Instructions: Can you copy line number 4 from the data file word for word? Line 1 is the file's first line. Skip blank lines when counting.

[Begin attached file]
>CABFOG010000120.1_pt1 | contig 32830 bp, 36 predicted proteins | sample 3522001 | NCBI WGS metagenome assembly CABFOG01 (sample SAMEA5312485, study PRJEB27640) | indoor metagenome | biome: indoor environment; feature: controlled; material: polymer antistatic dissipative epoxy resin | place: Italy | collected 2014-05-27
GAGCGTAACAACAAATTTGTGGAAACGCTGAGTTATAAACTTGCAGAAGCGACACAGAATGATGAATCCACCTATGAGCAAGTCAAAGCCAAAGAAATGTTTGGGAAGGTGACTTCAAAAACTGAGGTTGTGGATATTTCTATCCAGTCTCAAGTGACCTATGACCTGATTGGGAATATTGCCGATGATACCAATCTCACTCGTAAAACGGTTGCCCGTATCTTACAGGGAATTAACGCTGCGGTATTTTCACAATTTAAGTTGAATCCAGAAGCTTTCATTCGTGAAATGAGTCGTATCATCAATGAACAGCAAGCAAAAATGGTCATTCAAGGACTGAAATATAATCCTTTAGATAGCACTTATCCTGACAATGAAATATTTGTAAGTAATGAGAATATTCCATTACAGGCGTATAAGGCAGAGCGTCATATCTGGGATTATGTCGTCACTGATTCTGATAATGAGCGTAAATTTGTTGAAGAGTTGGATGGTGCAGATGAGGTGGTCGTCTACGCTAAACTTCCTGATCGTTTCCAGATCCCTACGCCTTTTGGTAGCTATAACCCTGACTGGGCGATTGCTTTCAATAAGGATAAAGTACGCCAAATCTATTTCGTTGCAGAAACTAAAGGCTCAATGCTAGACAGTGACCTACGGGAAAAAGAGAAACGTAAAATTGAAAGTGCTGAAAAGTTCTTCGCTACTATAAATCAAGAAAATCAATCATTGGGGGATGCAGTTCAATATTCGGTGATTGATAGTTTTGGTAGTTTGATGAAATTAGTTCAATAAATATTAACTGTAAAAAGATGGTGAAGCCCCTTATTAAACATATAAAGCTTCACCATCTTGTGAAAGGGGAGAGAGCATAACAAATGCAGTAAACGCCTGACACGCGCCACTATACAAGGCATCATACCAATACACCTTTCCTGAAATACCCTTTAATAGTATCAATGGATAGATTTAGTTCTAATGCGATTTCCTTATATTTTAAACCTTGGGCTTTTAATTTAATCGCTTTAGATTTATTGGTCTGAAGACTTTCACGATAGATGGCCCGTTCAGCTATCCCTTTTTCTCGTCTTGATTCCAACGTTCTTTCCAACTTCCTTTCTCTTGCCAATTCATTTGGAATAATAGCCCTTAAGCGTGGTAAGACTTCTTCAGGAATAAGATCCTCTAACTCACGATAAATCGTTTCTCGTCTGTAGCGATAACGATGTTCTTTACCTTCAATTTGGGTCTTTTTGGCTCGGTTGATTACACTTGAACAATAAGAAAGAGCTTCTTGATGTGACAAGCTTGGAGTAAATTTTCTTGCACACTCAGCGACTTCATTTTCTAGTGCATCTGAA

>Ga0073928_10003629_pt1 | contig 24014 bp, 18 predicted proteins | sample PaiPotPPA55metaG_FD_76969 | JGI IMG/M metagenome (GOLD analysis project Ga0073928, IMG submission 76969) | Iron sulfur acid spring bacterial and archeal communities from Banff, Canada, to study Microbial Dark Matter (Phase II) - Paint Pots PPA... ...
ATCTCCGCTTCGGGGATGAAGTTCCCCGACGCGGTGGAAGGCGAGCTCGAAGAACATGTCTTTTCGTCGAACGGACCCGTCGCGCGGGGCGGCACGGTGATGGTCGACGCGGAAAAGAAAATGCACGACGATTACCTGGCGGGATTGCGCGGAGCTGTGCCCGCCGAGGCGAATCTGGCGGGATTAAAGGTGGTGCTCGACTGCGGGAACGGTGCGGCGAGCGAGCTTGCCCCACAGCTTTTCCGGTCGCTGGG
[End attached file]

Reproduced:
ATCTCCGCTTCGGGGATGAAGTTCCCCGACGCGGTGGAAGGCGAGCTCGAAGAACATGTCTTTTCGTCGAACGGACCCGTCGCGCGGGGCGGCACGGTGATGGTCGACGCGGAAAAGAAAATGCACGACGATTACCTGGCGGGATTGCGCGGAGCTGTGCCCGCCGAGGCGAATCTGGCGGGATTAAAGGTGGTGCTCGACTGCGGGAACGGTGCGGCGAGCGAGCTTGCCCCACAGCTTTTCCGGTCGCTGGG